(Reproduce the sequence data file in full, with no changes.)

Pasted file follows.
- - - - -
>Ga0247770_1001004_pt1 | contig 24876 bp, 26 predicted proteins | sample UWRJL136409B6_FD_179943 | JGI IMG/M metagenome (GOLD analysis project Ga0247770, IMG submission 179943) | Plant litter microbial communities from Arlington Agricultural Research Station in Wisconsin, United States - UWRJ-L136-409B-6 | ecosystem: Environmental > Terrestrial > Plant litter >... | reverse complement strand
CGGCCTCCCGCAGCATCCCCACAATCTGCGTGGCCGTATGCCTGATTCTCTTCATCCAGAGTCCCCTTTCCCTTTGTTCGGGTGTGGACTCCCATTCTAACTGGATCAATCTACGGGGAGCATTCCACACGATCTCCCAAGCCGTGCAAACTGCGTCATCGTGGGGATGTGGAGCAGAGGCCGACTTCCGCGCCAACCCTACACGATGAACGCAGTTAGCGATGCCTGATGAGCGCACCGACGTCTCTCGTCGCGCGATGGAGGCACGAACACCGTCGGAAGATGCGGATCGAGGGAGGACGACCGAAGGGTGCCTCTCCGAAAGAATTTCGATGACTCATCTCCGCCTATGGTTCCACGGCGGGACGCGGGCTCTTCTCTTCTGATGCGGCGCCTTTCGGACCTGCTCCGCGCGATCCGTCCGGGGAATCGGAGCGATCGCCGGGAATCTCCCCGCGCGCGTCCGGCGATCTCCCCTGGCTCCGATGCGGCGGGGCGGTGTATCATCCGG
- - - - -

>Ga0247770_1001004_pt1 | contig 24876 bp, 26 predicted proteins | sample UWRJL136409B6_FD_179943 | JGI IMG/M metagenome (GOLD analysis project Ga0247770, IMG submission 179943) | Plant litter microbial communities from Arlington Agricultural Research Station in Wisconsin, United States - UWRJ-L136-409B-6 | ecosystem: Environmental > Terrestrial > Plant litter >... | reverse complement strand
CGGCCTCCCGCAGCATCCCCACAATCTGCGTGGCCGTATGCCTGATTCTCTTCATCCAGAGTCCCCTTTCCCTTTGTTCGGGTGTGGACTCCCATTCTAACTGGATCAATCTACGGGGAGCATTCCACACGATCTCCCAAGCCGTGCAAACTGCGTCATCGTGGGGATGTGGAGCAGAGGCCGACTTCCGCGCCAACCCTACACGATGAACGCAGTTAGCGATGCCTGATGAGCGCACCGACGTCTCTCGTCGCGCGATGGAGGCACGAACACCGTCGGAAGATGCGGATCGAGGGAGGACGACCGAAGGGTGCCTCTCCGAAAGAATTTCGATGACTCATCTCCGCCTATGGTTCCACGGCGGGACGCGGGCTCTTCTCTTCTGATGCGGCGCCTTTCGGACCTGCTCCGCGCGATCCGTCCGGGGAATCGGAGCGATCGCCGGGAATCTCCCCGCGCGCGTCCGGCGATCTCCCCTGGCTCCGATGCGGCGGGGCGGTGTATCATCCGG